As I sit down to write this column, one thing keeps coming to me over and over: “Now is the
time; now is the time.”
In the New Testament, the word used for this type of time is kairos. It means “right or
opportune moment.” It is contrasted with Chronos or chronological time as measured in
seconds, days, months, or years. In the New Testament kairos is usually associated with
decisive action that brings about deliverance or salvation.
The reason the phrase, “Now is the time” kept coming to me over and over is that I was
thinking of how to describe our current climate change moment.
The world has been plodding along in chronological time on the problem of climate
change since around 1988. No more.
Simply put: the problem of climate change has entered kairos time; its kairos moment
has arrived. How long will it endure? Until the time of decisive action to bring about
deliverance comes—or, more ominously, until the time when the opportunity for decisive
action has passed us by. Which will we choose? Because we do have a choice.
—Rev. Jim Ball, Ph.D., “It’s Kairos Time for Climate Change: Time to Act,” Creation Care: A
Christian Environmental Quarterly (Summer 2008), 28.
[Another action that Americans must take to combat global warming is to transition] to a clean-
energy economy in a just and equitable way. Global warming is among the greatest challenges
of our time but also presents extraordinary opportunities to harness home-grown clean energy
sources and encourage technological innovation. These bold shifts toward a clean energy future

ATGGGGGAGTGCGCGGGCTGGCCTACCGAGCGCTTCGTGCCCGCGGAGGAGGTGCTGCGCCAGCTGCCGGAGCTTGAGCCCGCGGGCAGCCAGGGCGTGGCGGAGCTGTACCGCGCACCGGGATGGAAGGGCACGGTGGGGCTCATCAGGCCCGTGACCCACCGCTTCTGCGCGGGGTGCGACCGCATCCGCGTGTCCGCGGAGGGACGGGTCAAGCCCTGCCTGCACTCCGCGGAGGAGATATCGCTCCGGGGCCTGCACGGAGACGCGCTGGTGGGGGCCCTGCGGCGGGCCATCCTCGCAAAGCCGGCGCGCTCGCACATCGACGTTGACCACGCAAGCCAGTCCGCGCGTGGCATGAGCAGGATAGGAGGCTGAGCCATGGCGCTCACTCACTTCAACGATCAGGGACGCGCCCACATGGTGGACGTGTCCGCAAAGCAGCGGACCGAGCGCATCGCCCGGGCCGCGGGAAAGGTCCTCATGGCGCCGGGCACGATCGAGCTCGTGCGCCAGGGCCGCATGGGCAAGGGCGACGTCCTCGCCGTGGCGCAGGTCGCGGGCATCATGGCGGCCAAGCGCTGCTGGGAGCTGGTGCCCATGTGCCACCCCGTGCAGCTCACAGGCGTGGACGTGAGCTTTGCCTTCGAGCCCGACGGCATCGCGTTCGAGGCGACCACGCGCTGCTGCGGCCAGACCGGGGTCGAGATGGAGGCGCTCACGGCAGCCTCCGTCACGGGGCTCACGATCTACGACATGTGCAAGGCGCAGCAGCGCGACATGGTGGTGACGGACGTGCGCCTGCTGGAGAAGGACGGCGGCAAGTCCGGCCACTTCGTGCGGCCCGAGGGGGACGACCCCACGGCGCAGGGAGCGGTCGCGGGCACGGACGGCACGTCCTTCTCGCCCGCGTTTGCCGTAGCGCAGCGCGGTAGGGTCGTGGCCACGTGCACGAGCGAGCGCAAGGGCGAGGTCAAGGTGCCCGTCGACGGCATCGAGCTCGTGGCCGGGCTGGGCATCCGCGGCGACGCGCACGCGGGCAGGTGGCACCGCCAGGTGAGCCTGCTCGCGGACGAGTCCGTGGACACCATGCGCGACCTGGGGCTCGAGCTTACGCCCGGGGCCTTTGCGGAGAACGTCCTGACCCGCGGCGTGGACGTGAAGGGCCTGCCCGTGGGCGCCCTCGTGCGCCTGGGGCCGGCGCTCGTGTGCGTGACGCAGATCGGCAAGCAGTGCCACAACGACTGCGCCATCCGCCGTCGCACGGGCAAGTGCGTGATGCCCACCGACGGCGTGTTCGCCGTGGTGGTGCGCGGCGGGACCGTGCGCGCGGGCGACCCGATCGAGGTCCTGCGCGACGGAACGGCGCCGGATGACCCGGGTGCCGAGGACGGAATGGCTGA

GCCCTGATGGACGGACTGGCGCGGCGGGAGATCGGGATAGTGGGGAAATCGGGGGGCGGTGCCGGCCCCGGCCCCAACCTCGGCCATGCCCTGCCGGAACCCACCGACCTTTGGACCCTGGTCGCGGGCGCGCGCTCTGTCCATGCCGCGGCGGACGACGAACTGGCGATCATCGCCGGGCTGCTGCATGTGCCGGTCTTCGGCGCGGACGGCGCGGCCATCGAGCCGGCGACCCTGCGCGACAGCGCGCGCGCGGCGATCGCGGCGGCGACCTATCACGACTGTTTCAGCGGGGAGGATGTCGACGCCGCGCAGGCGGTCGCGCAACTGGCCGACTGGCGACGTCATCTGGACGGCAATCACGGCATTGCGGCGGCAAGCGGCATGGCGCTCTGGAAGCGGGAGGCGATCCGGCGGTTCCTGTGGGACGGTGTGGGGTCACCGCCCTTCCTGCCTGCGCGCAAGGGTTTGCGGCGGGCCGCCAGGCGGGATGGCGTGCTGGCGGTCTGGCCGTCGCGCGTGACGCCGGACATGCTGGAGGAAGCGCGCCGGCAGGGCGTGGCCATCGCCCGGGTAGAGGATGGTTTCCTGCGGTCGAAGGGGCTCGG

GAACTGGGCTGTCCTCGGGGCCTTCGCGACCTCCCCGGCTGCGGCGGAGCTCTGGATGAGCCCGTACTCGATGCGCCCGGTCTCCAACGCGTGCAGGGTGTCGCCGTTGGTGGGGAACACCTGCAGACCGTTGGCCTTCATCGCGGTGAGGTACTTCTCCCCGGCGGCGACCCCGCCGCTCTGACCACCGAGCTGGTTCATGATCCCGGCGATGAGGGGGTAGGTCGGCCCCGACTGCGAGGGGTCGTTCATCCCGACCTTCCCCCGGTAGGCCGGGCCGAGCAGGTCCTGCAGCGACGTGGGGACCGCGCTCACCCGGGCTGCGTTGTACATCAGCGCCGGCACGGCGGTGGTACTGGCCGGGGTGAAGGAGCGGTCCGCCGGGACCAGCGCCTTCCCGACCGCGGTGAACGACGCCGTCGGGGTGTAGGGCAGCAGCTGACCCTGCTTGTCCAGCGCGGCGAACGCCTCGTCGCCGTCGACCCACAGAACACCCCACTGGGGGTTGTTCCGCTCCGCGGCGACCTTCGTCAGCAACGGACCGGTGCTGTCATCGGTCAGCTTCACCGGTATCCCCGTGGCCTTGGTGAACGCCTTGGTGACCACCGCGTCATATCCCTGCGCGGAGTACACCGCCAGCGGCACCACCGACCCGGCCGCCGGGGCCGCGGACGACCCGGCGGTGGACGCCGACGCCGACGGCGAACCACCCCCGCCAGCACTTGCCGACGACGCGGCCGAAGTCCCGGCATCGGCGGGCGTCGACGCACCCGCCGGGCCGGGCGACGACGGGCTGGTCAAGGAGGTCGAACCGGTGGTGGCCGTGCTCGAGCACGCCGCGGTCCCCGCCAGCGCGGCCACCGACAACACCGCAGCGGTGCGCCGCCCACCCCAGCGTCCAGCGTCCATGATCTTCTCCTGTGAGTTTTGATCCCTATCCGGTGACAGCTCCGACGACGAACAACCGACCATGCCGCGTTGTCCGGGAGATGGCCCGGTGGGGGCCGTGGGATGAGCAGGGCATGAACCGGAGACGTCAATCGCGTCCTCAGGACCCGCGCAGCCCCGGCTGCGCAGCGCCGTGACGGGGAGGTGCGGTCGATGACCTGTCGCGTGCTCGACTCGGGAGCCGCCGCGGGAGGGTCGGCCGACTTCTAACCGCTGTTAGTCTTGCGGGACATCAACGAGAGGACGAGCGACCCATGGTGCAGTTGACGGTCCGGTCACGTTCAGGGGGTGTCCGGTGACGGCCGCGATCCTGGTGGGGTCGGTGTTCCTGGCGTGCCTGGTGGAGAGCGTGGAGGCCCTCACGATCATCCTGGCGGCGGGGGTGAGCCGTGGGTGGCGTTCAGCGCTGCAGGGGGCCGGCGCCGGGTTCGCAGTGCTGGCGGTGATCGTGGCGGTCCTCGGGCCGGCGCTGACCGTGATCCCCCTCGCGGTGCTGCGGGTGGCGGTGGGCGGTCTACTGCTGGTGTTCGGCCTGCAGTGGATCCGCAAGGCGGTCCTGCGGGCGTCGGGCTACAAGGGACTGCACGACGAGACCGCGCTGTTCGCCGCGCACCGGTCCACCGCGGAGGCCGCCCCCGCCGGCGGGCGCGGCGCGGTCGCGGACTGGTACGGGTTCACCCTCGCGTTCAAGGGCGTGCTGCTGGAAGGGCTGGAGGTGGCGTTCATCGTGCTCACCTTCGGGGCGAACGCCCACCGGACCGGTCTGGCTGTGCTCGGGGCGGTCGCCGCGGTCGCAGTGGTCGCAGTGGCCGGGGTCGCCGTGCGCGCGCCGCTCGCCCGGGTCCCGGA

can create hundreds of thousands of new jobs and generate billions of dollars in capital
investment. But to maximize these benefits across all sectors of our society,
comprehensive global warming legislation must auction emission allowances to polluters and
use these public assets for public benefit programs.
Such programs include financial assistance to help low and moderate-income
consumers and workers offset higher energy costs as well as programs that assist with
adaptation efforts in communities vulnerable to the effects of climate change. Revenue
generated from emissions allowances should also aid the expansion of renewable and efficient
energy technologies that quickly, cleanly, cheaply, and safely reduce our dependence on fossil
fuels and curb global warming. Lastly, it is vital that comprehensive global warming
legislation not preempt state authority to cut greenhouse gas emissions more aggressively than
mandated by federal legislation.
—Sierra Club, “Global Warming Policy Solutions,” 2008, http://www.sierraclub.org/
1. How do the strategies of persuasion differ in these two passages? Explain these
differences in terms of targeted audience, original genre, writer’s purpose, and
writer’s angle of vision.
2. How would you describe the relationship between logos and pathos in each text?
3. How would you describe the writer’s style in each?
4. How effective would either argument be for readers outside the intended audience?